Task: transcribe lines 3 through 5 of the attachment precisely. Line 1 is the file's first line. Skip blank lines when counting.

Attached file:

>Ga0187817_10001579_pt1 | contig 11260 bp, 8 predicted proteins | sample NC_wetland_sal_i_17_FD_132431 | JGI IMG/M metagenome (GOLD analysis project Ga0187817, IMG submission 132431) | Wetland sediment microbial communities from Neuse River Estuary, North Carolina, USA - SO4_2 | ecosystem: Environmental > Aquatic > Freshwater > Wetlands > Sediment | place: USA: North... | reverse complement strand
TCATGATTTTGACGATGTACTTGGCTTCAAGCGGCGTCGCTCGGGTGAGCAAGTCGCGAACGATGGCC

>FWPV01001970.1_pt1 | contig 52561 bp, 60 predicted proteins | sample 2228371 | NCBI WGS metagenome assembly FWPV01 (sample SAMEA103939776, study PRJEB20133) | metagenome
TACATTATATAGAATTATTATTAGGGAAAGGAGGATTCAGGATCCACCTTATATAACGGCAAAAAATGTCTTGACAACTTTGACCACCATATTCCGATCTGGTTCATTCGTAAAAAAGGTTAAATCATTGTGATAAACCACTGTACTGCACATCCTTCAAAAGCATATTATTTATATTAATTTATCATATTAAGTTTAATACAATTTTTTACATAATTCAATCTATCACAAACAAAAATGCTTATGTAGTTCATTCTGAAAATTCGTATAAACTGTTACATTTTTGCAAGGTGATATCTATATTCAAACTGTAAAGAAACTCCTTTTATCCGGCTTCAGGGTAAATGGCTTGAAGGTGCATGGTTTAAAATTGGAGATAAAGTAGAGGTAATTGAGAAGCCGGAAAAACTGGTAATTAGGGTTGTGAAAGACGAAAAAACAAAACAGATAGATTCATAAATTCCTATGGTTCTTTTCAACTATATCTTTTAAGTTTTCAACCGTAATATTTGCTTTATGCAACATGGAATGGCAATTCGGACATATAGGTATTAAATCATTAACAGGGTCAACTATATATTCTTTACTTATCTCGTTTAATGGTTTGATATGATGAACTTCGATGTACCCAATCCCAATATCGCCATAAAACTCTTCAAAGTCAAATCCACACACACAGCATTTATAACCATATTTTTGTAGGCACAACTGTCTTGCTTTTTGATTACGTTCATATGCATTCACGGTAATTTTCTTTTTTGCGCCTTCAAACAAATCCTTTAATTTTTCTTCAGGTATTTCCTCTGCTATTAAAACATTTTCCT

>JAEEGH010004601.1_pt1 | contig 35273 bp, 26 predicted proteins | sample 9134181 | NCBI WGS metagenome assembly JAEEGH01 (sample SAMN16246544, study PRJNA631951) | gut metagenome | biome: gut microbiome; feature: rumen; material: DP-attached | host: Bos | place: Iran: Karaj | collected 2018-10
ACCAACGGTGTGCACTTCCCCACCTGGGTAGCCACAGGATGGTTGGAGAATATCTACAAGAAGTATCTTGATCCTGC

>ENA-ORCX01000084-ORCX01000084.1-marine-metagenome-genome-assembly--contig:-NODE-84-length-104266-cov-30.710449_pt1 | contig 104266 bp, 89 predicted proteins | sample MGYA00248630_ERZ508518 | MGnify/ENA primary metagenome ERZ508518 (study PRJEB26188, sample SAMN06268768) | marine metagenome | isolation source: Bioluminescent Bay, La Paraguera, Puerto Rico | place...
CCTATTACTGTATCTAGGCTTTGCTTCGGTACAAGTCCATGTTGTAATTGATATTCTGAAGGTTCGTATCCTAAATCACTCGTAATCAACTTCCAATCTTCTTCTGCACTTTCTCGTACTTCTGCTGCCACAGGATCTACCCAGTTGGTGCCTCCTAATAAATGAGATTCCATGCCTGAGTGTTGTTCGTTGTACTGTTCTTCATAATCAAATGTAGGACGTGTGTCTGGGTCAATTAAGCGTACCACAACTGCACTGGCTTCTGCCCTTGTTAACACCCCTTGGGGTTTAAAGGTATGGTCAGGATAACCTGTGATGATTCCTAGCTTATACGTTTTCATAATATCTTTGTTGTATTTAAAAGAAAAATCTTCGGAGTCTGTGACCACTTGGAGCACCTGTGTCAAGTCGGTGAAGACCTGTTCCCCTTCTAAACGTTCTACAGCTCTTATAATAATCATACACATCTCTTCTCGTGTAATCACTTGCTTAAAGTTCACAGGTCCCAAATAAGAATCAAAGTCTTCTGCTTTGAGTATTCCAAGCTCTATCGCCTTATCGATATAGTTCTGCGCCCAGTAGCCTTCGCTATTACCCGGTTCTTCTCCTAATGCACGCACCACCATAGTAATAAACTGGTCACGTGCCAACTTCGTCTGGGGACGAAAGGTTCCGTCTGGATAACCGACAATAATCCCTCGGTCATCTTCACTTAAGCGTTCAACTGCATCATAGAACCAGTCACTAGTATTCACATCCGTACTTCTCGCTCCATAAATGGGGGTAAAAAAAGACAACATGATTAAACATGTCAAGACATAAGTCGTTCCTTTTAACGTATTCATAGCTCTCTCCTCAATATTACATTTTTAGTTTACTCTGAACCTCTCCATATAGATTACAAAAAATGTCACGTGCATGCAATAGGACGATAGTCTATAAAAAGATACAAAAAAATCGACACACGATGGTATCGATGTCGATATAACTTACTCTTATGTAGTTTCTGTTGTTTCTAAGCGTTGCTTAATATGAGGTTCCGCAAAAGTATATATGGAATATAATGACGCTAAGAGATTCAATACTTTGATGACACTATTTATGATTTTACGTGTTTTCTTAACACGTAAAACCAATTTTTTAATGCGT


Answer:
>FWPV01001970.1_pt1 | contig 52561 bp, 60 predicted proteins | sample 2228371 | NCBI WGS metagenome assembly FWPV01 (sample SAMEA103939776, study PRJEB20133) | metagenome
TACATTATATAGAATTATTATTAGGGAAAGGAGGATTCAGGATCCACCTTATATAACGGCAAAAAATGTCTTGACAACTTTGACCACCATATTCCGATCTGGTTCATTCGTAAAAAAGGTTAAATCATTGTGATAAACCACTGTACTGCACATCCTTCAAAAGCATATTATTTATATTAATTTATCATATTAAGTTTAATACAATTTTTTACATAATTCAATCTATCACAAACAAAAATGCTTATGTAGTTCATTCTGAAAATTCGTATAAACTGTTACATTTTTGCAAGGTGATATCTATATTCAAACTGTAAAGAAACTCCTTTTATCCGGCTTCAGGGTAAATGGCTTGAAGGTGCATGGTTTAAAATTGGAGATAAAGTAGAGGTAATTGAGAAGCCGGAAAAACTGGTAATTAGGGTTGTGAAAGACGAAAAAACAAAACAGATAGATTCATAAATTCCTATGGTTCTTTTCAACTATATCTTTTAAGTTTTCAACCGTAATATTTGCTTTATGCAACATGGAATGGCAATTCGGACATATAGGTATTAAATCATTAACAGGGTCAACTATATATTCTTTACTTATCTCGTTTAATGGTTTGATATGATGAACTTCGATGTACCCAATCCCAATATCGCCATAAAACTCTTCAAAGTCAAATCCACACACACAGCATTTATAACCATATTTTTGTAGGCACAACTGTCTTGCTTTTTGATTACGTTCATATGCATTCACGGTAATTTTCTTTTTTGCGCCTTCAAACAAATCCTTTAATTTTTCTTCAGGTATTTCCTCTGCTATTAAAACATTTTCCT

>JAEEGH010004601.1_pt1 | contig 35273 bp, 26 predicted proteins | sample 9134181 | NCBI WGS metagenome assembly JAEEGH01 (sample SAMN16246544, study PRJNA631951) | gut metagenome | biome: gut microbiome; feature: rumen; material: DP-attached | host: Bos | place: Iran: Karaj | collected 2018-10